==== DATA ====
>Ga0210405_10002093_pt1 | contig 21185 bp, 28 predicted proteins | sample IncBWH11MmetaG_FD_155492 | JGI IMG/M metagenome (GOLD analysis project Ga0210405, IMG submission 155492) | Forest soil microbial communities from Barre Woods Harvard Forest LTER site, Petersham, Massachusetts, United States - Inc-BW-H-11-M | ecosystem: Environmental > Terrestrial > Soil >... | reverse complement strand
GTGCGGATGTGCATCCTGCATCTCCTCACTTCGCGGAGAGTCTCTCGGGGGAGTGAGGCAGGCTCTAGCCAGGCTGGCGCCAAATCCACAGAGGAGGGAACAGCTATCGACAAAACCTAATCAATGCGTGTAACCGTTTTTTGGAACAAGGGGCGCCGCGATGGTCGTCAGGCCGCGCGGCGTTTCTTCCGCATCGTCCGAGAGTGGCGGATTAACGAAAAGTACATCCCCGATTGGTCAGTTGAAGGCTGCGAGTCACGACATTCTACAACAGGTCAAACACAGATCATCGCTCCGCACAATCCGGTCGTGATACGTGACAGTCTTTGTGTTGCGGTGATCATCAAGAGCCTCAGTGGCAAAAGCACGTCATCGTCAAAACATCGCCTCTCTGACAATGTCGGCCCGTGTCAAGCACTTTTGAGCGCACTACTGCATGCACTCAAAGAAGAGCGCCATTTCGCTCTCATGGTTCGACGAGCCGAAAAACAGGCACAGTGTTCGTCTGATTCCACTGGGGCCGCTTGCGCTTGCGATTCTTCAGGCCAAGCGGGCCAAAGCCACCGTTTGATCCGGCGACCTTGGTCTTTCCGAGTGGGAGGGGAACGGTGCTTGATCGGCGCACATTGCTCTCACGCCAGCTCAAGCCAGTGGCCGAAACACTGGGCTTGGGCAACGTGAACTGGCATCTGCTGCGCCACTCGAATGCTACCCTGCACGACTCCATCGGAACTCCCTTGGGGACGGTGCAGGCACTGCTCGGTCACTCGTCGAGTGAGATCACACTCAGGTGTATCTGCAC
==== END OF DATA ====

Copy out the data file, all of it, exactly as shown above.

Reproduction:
>Ga0210405_10002093_pt1 | contig 21185 bp, 28 predicted proteins | sample IncBWH11MmetaG_FD_155492 | JGI IMG/M metagenome (GOLD analysis project Ga0210405, IMG submission 155492) | Forest soil microbial communities from Barre Woods Harvard Forest LTER site, Petersham, Massachusetts, United States - Inc-BW-H-11-M | ecosystem: Environmental > Terrestrial > Soil >... | reverse complement strand
GTGCGGATGTGCATCCTGCATCTCCTCACTTCGCGGAGAGTCTCTCGGGGGAGTGAGGCAGGCTCTAGCCAGGCTGGCGCCAAATCCACAGAGGAGGGAACAGCTATCGACAAAACCTAATCAATGCGTGTAACCGTTTTTTGGAACAAGGGGCGCCGCGATGGTCGTCAGGCCGCGCGGCGTTTCTTCCGCATCGTCCGAGAGTGGCGGATTAACGAAAAGTACATCCCCGATTGGTCAGTTGAAGGCTGCGAGTCACGACATTCTACAACAGGTCAAACACAGATCATCGCTCCGCACAATCCGGTCGTGATACGTGACAGTCTTTGTGTTGCGGTGATCATCAAGAGCCTCAGTGGCAAAAGCACGTCATCGTCAAAACATCGCCTCTCTGACAATGTCGGCCCGTGTCAAGCACTTTTGAGCGCACTACTGCATGCACTCAAAGAAGAGCGCCATTTCGCTCTCATGGTTCGACGAGCCGAAAAACAGGCACAGTGTTCGTCTGATTCCACTGGGGCCGCTTGCGCTTGCGATTCTTCAGGCCAAGCGGGCCAAAGCCACCGTTTGATCCGGCGACCTTGGTCTTTCCGAGTGGGAGGGGAACGGTGCTTGATCGGCGCACATTGCTCTCACGCCAGCTCAAGCCAGTGGCCGAAACACTGGGCTTGGGCAACGTGAACTGGCATCTGCTGCGCCACTCGAATGCTACCCTGCACGACTCCATCGGAACTCCCTTGGGGACGGTGCAGGCACTGCTCGGTCACTCGTCGAGTGAGATCACACTCAGGTGTATCTGCAC